Where a scholarship is more specific (all-rounder, Sports, Music etc.) then a further assessment is likely.

Scholars are normally told of their award at the same time as others are told if they have a place or not.

Why is there such a fluctuation in Scholarship award levels?

Many scholarships were formed by donation (someone kindly gave a sum of money to the school, this is invested to provide income to fund the scholarships). Of course this sum varies so schools naturally have different levels of awards.

Where schools have the flexibility to choose how much is awarded on a non-means tested basis, many are choosing to reduce scholarship awards in favour of means tested bursaries. This is partially driven by an increasing focus of Independent Schools retaining their charitable tax status.

Are awards generally kept once given?

More often than not scholarships are awarded on the basis of on-going performance. Schools want to attract scholars for all sorts of reasons but one of the most important is so that they can help other children to do better and or work harder. It makes a huge difference to aspirations if other children see that very high marks are achievable. Scholars help drag up the performance of less able children.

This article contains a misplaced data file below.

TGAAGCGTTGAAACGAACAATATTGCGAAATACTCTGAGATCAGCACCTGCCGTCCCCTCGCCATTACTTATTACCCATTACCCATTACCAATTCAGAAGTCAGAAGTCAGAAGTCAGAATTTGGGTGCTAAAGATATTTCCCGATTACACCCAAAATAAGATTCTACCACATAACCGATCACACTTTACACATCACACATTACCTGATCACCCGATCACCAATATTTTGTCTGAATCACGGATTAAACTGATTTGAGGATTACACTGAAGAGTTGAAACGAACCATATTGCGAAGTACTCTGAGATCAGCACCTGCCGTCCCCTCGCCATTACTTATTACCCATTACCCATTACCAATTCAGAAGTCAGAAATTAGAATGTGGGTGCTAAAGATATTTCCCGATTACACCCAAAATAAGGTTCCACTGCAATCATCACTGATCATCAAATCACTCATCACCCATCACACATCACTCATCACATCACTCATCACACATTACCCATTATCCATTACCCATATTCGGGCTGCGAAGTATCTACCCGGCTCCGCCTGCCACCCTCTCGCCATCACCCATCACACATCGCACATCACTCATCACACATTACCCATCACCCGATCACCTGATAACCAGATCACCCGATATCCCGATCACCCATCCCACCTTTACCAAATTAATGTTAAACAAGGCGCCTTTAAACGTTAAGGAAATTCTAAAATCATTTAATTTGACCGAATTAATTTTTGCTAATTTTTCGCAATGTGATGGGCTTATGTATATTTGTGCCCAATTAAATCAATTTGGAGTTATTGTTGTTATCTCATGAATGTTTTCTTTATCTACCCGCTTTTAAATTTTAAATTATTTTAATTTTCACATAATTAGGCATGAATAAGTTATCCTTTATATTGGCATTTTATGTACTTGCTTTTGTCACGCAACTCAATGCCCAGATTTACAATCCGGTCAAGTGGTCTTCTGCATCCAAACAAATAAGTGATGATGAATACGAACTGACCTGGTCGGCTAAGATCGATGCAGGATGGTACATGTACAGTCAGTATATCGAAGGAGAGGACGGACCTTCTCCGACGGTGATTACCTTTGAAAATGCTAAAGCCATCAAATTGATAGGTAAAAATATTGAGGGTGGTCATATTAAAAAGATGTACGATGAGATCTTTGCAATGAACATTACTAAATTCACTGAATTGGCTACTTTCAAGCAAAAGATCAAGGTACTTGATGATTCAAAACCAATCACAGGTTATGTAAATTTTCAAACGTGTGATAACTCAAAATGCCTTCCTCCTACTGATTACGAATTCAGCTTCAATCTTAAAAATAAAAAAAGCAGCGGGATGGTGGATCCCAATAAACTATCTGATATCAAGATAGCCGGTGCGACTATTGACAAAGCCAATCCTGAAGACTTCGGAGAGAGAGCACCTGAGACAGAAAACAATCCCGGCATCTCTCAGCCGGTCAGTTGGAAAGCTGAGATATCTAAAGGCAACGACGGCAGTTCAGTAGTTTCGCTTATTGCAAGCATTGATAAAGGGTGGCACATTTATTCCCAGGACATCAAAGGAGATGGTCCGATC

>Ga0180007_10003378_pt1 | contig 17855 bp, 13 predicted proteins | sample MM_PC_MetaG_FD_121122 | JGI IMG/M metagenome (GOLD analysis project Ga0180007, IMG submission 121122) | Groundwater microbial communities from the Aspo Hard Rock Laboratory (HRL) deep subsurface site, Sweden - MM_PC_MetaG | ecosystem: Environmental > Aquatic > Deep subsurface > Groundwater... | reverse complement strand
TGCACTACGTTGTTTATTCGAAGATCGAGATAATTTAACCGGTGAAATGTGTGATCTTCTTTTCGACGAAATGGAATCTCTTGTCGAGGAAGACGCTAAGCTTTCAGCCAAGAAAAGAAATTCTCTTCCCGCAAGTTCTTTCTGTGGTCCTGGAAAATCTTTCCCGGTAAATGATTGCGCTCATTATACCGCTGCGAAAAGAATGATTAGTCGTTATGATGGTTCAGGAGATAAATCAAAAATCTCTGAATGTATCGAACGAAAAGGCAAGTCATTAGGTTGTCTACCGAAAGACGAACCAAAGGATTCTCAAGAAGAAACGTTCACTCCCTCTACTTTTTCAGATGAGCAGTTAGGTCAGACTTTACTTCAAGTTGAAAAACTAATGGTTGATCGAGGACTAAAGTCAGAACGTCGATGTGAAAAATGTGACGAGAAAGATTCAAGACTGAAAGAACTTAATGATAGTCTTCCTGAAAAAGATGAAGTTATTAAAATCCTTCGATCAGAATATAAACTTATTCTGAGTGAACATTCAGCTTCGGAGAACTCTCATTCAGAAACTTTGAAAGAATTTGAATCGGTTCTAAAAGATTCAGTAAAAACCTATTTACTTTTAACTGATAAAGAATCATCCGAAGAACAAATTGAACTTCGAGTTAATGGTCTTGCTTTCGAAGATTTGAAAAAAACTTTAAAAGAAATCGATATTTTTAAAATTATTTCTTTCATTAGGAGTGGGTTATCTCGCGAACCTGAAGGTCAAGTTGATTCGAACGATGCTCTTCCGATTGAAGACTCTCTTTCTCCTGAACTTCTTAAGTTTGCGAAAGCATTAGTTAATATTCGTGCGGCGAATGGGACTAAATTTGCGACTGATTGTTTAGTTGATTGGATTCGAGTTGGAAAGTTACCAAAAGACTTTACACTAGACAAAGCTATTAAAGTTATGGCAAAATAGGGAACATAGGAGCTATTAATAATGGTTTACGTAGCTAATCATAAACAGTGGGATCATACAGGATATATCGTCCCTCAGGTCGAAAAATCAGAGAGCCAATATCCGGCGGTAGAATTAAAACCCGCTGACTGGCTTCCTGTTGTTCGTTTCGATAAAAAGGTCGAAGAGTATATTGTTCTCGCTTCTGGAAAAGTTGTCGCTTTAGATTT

Of course to deliver this benefit scholars need to work hard and continue to develop. It wouldn’t do for a scholar to fall into the middle of the pack in terms of performance or to just do the bare minimum in terms of effort and work.

Schools won’t remove awards without warning but you can expect to have to work hard and keep your performance levels up if you are awarded a scholarship and want to retain it – this applies to sports and music and all-rounder awards too.

How does performance relate to bursaries?

Bursaries work in a number of different ways in schools depending on the amount of money they have.

Some schools choose not to offer bursaries when children join but instead use what spare money they have to offer help and assistance to parents whose circumstances change while their children are at the school.